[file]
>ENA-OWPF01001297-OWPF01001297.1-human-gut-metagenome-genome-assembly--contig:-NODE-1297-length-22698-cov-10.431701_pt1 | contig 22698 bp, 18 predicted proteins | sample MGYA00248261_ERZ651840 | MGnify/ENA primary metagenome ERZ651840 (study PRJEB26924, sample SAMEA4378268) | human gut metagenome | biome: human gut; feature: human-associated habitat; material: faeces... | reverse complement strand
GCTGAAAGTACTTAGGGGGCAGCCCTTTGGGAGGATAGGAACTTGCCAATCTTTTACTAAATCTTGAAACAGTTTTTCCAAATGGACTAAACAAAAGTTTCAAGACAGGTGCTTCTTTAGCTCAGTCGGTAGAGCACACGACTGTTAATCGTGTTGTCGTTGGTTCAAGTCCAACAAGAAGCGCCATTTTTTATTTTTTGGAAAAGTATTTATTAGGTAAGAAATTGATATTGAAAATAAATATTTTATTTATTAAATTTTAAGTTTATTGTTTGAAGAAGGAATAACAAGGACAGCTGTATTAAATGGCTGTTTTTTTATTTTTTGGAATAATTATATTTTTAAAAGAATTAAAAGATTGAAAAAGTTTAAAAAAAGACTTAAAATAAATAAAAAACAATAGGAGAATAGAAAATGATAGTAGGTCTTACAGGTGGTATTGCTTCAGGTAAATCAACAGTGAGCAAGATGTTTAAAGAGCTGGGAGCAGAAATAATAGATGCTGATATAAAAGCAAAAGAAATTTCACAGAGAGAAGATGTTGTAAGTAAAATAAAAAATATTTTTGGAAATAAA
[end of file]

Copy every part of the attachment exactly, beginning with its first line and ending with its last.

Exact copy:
>ENA-OWPF01001297-OWPF01001297.1-human-gut-metagenome-genome-assembly--contig:-NODE-1297-length-22698-cov-10.431701_pt1 | contig 22698 bp, 18 predicted proteins | sample MGYA00248261_ERZ651840 | MGnify/ENA primary metagenome ERZ651840 (study PRJEB26924, sample SAMEA4378268) | human gut metagenome | biome: human gut; feature: human-associated habitat; material: faeces... | reverse complement strand
GCTGAAAGTACTTAGGGGGCAGCCCTTTGGGAGGATAGGAACTTGCCAATCTTTTACTAAATCTTGAAACAGTTTTTCCAAATGGACTAAACAAAAGTTTCAAGACAGGTGCTTCTTTAGCTCAGTCGGTAGAGCACACGACTGTTAATCGTGTTGTCGTTGGTTCAAGTCCAACAAGAAGCGCCATTTTTTATTTTTTGGAAAAGTATTTATTAGGTAAGAAATTGATATTGAAAATAAATATTTTATTTATTAAATTTTAAGTTTATTGTTTGAAGAAGGAATAACAAGGACAGCTGTATTAAATGGCTGTTTTTTTATTTTTTGGAATAATTATATTTTTAAAAGAATTAAAAGATTGAAAAAGTTTAAAAAAAGACTTAAAATAAATAAAAAACAATAGGAGAATAGAAAATGATAGTAGGTCTTACAGGTGGTATTGCTTCAGGTAAATCAACAGTGAGCAAGATGTTTAAAGAGCTGGGAGCAGAAATAATAGATGCTGATATAAAAGCAAAAGAAATTTCACAGAGAGAAGATGTTGTAAGTAAAATAAAAAATATTTTTGGAAATAAA